My oldest daughter was assertive and ended up at the police station (I think to scare her) when she was about 14. White or black, it is a pretty good idea not to mouth off to the police – but she was also about 14 at the time. We call some behavior adolescent for good reason. And her parents figured the police were right – she just needed to shut up. And if I’d handled two suicides just before arriving at this scene. I can see why he hung it up – maybe his department wanted to cave, but frankly, I’d be pretty close to saying what the hell.

    3. Sgt. Mom Says:

      Oh, yes, little Miss Thang Party-Planner and her family will be about as popular in the neighborhood as a scorching case of herpes at an orgy. The supposition is that her family are renters … which is always cause for a side-eye, until those renters prove that they are worthy and upright citizens. Doesn’t matter what color, either. Middle class is middle class. Trash is trash. You should hear my next-door neighbor (married, black, church-going middle-aged mother of hard-working and upright sons) talk about Section 8 tenants – that would scorch the paint on the walls. She and the hubs had to sell out of a down-hill heading neighborhood on the other side of town. Her front yard is better kept than mine.

      It’s been interesting, reading the various posts, and comments at Conservative Treehouse, as they put it together. The girl’s parties are widely advertised on her social media contacts. The advertising for this one was pretty obvious that access to a pool was part of it. But it wasn’t – she didn’t have permission, had not paid any fees to the HOA. They were selling tickets to her next party at this one, apparently. Don’t know yet if she actually had paid anything for that venue. The whole enterprise seems distinctly unsavory.

      Residents in Craig Ranch pay a bundle not to have to deal with cr*p like this. And they live there, as opposed to the flying squad of SJWs and their internet enablers.

    4. Ginny Says:

      And then there’s the new plan to integrate communities. I just wish the government would leave us alone. And we really need to cut off the spigot so they can’t bribe and force us to do their bidding; our neighbors, perhaps, can, if they have a solid enough majority at the neighborhood meetings I don’t go to.

    5. Will Says:

      I guess it will depend on the strength of HOA and the strategy of the mob that’s assembled to wreak havoc. They have backers with deep pockets and legal protection at the highest levels. Protesters were blocking traffic with signage that read “We can’t swim, you can’t drive”. That’s a good clue as to where this is going. I think that the only people that will be affected will be the law-abiding segment. Insurance increases, decreased property values, (those that can may already be planning to move)the pool may be considered too much trouble and closed. It, like the entire city is now a target. The direct action goons may very possibly stage an incident there, utilizing willing participants from the subdivision. People in my area move frequently. I suspect metro Dallas may be the same. Very few of the original residents of the 20 yr. old subdivision I live in remain. Those that are, are empty-nesters or retirees.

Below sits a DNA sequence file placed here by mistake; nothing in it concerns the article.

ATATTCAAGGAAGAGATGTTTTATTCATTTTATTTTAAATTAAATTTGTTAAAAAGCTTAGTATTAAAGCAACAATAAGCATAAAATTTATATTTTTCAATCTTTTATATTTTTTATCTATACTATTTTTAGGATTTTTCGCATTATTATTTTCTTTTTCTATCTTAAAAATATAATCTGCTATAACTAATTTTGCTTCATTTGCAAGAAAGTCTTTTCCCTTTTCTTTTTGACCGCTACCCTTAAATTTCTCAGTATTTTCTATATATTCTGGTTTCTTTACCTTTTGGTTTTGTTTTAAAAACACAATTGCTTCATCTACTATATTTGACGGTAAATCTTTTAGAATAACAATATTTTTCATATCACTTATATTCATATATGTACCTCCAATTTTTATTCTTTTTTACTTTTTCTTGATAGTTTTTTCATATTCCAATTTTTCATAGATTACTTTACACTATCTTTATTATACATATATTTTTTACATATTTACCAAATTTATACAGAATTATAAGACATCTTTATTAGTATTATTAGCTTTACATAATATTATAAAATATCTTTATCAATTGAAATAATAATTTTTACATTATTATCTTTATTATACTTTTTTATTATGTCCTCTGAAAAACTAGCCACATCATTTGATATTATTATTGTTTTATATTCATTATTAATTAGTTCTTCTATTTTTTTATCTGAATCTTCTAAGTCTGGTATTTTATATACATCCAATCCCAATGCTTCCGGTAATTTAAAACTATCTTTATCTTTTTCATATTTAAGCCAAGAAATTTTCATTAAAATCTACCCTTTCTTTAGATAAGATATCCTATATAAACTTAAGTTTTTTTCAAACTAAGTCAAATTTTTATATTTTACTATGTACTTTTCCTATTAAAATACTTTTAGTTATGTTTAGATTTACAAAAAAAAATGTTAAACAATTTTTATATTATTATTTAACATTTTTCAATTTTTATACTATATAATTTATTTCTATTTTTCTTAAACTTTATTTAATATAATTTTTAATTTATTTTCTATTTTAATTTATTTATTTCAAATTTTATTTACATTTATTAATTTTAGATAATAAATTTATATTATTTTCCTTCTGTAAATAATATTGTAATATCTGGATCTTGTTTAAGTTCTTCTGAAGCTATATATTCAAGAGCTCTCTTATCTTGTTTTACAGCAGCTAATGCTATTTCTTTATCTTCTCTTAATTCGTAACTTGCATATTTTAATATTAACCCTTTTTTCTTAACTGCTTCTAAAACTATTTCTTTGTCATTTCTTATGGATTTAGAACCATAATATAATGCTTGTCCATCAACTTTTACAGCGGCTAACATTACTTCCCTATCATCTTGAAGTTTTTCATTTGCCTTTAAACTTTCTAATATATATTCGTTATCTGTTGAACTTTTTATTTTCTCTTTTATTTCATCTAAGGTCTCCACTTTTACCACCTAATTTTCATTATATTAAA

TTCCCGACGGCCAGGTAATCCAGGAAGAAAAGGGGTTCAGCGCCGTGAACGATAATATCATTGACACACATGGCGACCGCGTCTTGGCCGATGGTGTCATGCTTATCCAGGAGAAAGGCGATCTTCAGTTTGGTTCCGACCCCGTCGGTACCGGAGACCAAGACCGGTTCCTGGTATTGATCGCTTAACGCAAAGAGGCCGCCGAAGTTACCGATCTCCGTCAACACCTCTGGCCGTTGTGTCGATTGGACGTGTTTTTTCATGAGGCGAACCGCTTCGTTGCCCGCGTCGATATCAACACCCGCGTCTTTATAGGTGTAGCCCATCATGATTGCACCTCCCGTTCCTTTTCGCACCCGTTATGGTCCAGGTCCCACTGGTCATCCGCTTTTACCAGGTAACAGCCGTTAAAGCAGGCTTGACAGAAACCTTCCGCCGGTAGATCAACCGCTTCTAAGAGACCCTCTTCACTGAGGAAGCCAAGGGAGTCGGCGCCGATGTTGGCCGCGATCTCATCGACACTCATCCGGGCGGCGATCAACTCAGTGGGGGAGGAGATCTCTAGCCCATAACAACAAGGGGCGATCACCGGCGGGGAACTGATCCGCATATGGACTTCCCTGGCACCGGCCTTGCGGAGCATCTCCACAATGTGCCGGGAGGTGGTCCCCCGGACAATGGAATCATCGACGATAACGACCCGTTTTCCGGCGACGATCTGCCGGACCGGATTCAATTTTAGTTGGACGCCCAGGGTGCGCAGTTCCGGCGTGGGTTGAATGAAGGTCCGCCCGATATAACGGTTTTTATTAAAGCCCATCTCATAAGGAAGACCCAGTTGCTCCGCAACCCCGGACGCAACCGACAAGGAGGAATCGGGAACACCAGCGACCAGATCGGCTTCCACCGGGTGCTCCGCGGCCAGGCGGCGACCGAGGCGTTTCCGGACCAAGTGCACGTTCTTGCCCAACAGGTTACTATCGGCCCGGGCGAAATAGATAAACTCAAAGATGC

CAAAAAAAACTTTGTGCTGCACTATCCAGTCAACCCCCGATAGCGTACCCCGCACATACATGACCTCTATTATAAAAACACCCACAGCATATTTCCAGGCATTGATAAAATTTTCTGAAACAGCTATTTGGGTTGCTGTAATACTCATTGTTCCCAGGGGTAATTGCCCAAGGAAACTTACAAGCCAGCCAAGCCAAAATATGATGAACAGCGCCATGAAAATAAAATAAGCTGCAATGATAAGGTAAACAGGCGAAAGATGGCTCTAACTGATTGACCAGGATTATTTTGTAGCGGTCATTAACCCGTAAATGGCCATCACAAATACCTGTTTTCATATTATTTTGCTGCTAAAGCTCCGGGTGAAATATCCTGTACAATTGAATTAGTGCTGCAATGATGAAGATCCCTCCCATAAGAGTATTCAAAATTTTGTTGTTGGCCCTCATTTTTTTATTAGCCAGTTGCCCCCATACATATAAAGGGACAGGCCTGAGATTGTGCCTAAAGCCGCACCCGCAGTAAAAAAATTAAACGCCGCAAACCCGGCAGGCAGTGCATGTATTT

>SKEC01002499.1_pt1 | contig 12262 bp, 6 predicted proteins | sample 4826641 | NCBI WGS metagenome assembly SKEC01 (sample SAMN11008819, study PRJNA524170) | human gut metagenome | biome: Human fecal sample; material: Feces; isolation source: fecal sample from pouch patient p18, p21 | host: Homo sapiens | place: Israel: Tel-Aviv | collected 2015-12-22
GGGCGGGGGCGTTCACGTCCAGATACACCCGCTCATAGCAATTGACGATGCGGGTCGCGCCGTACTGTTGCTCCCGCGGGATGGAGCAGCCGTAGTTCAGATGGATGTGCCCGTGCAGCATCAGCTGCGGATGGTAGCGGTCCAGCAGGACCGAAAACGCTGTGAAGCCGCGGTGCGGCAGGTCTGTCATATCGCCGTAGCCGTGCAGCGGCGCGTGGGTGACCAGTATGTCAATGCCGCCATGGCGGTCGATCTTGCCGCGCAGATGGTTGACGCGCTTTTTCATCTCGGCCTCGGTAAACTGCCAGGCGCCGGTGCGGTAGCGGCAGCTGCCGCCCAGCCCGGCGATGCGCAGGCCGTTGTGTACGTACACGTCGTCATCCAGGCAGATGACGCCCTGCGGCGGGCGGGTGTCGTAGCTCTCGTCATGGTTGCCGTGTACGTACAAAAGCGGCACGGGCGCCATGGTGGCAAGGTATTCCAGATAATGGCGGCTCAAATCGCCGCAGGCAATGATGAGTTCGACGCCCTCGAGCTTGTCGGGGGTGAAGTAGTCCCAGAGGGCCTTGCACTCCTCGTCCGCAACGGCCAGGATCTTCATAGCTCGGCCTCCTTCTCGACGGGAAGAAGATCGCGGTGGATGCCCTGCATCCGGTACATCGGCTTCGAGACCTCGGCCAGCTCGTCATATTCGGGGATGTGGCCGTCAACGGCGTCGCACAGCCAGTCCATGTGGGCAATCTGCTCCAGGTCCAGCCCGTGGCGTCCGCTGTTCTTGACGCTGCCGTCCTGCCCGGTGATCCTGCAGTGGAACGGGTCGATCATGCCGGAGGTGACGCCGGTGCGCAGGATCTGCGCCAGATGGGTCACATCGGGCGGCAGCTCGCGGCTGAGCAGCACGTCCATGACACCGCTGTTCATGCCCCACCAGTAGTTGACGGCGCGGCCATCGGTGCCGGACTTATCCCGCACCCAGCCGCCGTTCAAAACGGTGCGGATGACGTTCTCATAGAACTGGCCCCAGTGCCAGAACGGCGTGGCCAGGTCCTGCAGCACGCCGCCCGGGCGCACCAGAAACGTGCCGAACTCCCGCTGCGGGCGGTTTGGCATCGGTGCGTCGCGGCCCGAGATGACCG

6. Sgt. Mom Says:

      I don’t know, Will – it’s all the difference between a subdivision where home-owners CAN move, fairly readily, and leave it all to the neighborhood disruptives … and neighborhoods like mine, where homeowners cannot upsticks and abandon the field so readily. Will the HOA in Craig Ranch fight? It appears to be a pretty wealthy area, with residents of substantial worth, so I guess it comes down to how stubborn they are. My neighborhood has no HOA, and no facilities, but there are a good portion of military retirees, and plain old retirees among them. I’d guess that at least 90% of the homes are owned by residents, and for at least two of the rentals that I know of … the owners are pretty picky about the renters. The one across from me is owned by a former military member and he only rents it to people personally known to him. His house never comes on the open rental market.

    7. Mike K Says:

      I suspect one reason for the sky high house prices in my area of Orange County is the migration of people from Los Angeles and other areas where the neighbors are not always desirable. The number of children and children sports in this area is amazing. There is also a private lake with tall fences.

      This little city is under constant attack by the state legislature for not having enough “Affordable Housing” and I have written somewhere about the iron triangle of state legislature (all Democrats) “public interest law firms” and real estate developers. The developers fund the law firms which then sue to increase “affordable housing,” also known as subsidized housing, even in a fully built out suburb. The legislature keeps increasing the amount of “affordable housing” the city has to provide. I was on the Planning Commission for a while and saw it in action.

      In the east where the poor have been scattered among the middle class neighborhoods, there have been correlations between Section 8 and crime.

      “Last summer we did a two month snap shot to look a what impact residents of section eight had related to people that we arrested in our community,” said Mike Van Milligen, Dubuque City Manager.

      In a two month period police arrested 553 people and 121 of those arrestees listed a section 8 address as his or her home.

      Those addresses make up just about 14 percent of all rental properties, but they accounted for nearly half of all the people arrested during the study period. And many of those people, the city never approved to live there.

      “That person who moved in, not authorized has some sort of checkered past.”

      Harris is now pushing for more research to dive into the connections between poverty as a whole and crime, not just section 8.

      The city is making major changes in its housing program, including stricter criminal background checks.

      That is just one example.